The Apple Worldwide Developer Conference 2020 keynote took place yesterday virtually through a livestream and I must say I liked the setup. Clean, to the point, and no unnecessary clapping. I am a fan of these virtual events, both locally and internationally, mostly because of the time saving factor.
For those of you who don’t know, WWDC is a mid-year event where Apple announces software only; so you won’t see the unveiling of new phones or laptops. The company showcases what to expect in its new software for iOS, iPadOS, watchOS, tvOS and macOS that typically gets released in September, after the new iPhones etc get announced.
What I love about Apple is that it will support handsets from the 6S onwards, including the original iPhone SE, which will receive the iOS 14 update through a global rollout. This is excellent news for people who keep their handsets for longer and will still get the latest security updates and features.
This is a quick post on my top 5 highlights; what I’m most looking forward to. A full list of what was announced is available on the Apple website and numerous tech websites.
1. App Permissions
The App Store will require developers to state upfront what permissions are required on its apps, so users understand how their data will be collected and tracked outside the app. You will have a choice on whether you want to be tracked or not; this transparency is so important – and not good for the ad industry but I’m not a fan of ads. As someone who reads Tc&Cs before signing up to stuff and very aware of what info I give up – and choose not to be a part of – it will definitely help before downloading apps.
2. Default browser and mail apps
It’s only taken forever to get here but this bit of info was just casually sitting on a screenshot up on the screen. iOS14 will let you select a default email and browser app. We won’t be subjected to using Mail and Safari. That said, I love Safari but use Mail because it’s there. I’ve had issues with other apps before but perhaps this move will bring new options.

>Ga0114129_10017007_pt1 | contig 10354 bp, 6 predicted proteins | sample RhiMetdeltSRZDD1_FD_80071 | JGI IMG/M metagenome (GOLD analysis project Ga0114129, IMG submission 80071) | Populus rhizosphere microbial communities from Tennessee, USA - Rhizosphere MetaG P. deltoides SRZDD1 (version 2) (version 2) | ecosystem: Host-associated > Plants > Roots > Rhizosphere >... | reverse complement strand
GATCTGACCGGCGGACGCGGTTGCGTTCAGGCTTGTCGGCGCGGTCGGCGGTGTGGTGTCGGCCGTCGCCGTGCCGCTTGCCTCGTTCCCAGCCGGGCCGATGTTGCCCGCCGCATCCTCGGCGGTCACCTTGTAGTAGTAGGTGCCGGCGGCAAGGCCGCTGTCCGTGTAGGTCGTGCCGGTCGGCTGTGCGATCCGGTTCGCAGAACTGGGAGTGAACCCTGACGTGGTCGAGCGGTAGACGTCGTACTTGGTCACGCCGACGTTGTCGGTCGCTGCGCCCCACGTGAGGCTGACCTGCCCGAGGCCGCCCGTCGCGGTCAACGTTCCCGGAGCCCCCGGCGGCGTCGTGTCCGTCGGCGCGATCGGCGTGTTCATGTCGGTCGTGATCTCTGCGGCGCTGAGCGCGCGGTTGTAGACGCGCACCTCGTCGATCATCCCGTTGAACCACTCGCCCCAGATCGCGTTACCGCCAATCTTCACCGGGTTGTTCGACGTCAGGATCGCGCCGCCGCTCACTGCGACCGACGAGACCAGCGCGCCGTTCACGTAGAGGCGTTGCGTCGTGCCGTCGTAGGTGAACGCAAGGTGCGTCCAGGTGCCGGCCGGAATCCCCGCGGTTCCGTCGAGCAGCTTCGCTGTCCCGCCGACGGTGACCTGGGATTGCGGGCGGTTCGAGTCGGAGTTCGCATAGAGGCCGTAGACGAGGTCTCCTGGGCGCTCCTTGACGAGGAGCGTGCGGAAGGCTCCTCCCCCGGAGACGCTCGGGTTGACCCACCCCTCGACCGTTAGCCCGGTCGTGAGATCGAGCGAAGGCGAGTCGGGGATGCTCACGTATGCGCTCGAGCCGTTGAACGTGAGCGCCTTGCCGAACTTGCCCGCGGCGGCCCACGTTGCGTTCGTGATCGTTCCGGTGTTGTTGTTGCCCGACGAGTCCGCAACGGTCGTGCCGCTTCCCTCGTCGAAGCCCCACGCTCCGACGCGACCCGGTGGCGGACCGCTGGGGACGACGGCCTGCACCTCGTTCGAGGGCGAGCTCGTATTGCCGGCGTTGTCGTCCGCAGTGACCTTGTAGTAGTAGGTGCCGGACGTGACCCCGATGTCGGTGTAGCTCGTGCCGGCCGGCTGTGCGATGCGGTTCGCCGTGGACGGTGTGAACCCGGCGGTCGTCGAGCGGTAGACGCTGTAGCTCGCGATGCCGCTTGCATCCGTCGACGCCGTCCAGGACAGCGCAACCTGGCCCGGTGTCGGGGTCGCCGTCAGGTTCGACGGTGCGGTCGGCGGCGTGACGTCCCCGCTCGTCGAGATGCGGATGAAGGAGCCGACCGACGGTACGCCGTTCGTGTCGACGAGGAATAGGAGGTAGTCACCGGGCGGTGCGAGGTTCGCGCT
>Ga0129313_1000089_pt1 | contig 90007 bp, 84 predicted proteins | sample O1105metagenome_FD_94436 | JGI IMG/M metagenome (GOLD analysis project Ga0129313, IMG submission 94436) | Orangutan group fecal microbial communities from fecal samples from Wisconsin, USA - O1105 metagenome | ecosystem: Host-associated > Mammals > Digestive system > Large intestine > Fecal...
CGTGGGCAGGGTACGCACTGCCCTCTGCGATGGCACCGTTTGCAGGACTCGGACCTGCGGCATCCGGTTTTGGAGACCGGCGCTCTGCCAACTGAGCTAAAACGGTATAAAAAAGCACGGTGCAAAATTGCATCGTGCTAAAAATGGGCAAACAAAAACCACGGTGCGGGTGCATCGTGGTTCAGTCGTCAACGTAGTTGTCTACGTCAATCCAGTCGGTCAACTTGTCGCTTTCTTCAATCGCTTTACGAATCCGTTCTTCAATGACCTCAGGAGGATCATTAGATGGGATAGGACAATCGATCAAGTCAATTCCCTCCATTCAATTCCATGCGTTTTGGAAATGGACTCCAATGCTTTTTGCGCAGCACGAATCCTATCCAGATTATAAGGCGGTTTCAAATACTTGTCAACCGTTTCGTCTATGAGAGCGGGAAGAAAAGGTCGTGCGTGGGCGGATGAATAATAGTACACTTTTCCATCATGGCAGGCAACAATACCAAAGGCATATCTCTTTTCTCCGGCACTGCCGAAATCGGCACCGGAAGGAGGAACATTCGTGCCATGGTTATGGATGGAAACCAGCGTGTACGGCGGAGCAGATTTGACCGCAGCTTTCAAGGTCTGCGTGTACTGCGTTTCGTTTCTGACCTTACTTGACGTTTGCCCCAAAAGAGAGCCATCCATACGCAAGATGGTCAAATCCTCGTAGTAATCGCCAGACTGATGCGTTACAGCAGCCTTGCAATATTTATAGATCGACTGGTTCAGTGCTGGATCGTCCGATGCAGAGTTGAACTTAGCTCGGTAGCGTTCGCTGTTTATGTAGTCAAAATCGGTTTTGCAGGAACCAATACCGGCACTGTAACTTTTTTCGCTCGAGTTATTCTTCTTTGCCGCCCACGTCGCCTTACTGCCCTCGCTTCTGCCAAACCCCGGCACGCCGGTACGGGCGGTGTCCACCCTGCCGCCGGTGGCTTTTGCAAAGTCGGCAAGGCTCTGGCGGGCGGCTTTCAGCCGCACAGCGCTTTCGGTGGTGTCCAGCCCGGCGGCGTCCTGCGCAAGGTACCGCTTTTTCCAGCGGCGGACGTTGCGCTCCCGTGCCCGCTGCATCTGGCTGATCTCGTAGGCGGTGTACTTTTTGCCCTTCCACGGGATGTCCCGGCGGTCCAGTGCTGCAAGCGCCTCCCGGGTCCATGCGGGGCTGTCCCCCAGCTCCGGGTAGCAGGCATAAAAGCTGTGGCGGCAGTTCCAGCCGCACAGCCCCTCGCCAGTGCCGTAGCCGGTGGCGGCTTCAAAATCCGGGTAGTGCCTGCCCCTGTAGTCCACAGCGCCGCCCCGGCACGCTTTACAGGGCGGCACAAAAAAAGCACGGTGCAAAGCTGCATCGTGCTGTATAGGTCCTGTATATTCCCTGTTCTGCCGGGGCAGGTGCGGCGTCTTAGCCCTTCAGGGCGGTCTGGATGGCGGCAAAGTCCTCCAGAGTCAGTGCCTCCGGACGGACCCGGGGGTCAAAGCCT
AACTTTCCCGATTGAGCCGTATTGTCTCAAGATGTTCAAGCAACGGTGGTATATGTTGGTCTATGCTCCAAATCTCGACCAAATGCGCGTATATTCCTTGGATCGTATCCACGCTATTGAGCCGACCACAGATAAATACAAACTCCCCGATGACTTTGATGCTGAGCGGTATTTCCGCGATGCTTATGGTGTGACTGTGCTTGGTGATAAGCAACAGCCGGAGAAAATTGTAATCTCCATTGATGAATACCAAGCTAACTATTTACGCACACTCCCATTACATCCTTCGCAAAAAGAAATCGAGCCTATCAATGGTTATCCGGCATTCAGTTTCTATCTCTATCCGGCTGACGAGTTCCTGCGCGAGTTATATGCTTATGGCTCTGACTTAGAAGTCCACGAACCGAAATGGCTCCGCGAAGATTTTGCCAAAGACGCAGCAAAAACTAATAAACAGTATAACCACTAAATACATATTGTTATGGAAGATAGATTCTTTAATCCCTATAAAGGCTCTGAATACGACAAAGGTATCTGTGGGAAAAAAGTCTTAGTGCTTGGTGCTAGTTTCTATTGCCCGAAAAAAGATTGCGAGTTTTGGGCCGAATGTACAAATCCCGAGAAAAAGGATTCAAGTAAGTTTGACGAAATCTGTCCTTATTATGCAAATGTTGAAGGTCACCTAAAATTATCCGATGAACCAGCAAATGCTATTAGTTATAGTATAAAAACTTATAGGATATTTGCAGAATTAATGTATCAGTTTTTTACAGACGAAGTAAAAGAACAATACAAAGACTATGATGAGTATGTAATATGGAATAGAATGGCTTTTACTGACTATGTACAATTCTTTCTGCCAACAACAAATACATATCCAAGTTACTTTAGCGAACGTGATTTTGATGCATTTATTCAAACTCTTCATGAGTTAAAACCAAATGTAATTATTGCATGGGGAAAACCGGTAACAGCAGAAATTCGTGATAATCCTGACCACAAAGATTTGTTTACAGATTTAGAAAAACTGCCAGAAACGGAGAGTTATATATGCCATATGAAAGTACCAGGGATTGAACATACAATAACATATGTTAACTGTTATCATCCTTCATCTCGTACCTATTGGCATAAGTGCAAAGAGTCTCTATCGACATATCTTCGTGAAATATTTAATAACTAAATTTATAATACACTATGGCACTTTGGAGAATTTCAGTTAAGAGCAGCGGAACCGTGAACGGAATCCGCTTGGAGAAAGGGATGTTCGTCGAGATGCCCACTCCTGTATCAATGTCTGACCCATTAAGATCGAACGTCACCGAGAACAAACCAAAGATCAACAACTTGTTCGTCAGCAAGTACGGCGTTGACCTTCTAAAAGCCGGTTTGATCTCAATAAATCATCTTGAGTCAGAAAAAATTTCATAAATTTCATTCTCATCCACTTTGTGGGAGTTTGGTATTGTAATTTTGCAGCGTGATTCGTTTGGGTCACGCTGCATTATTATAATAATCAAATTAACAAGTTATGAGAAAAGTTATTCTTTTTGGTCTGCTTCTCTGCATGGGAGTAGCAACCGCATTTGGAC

3. Digital car key
Apple will allow the iPhone to unlock cars on iOS14 (including iOS13) and its first partner is with BMW on the 5 Series with the 540i. It will allow drivers to unlock their vehicles using the NFC on the iPhone, and then start your vehicle once the phone is placed on a pad inside the car. The key will be stored on Apple Wallet alongside your other digital cards, and can be shared. But before you think the worst, it can be shared with specific permissions for each person, such as giving full access to your spouse or limited access to your kids.
4. Homekit open standard
Last year Apple, Google and Amazon said it will work together to create an open-source smart home standard so all your smart devices can talk to each other on one platform. I have loads of Google Home Mini smart speakers scattered around my house, an Amazon Echo speaker, and other smart stuff connected on these apps that are voice controlled, paired to whichever app can access it. I am most looking forward to Homekit in iOS14 to merge everything so it can be controlled from one place. Features in Homekit will include scheduling stuff like your lights, accessing your security cameras, etc. I wonder if it will work with my coffee machine, which has an app of its own.
5. macOS Big Sur
I loved what the preview of macOS Big Sur looked like during the Apple keynote. More user-friendly, clean with widgets that will all look similar to the iPhone and iPad; and it’s overall similarity with iOS. Yes, widgets are finally here but it’s about time. I like that Safari’s home page will be customisable and let me access iCloud tabs cos it’s a pain to AirDrop links to myself when the copy paste function doesn’t work immediately. Also shortcut and quick access to tools on the toolbar is very welcome. I hate digging deep into individual menus just to customise stuff. Oh and you can edit Memojis on Mac, which now also supports a mask!
Recharged is an independent site that focuses on technology, electric vehicles, and the digital life by Nafisa Akabor. Drawing from her 16-year tech journalism career, expect news, reviews, how-tos, comparisons, and practical uses of tech that are easy to digest. email@example.com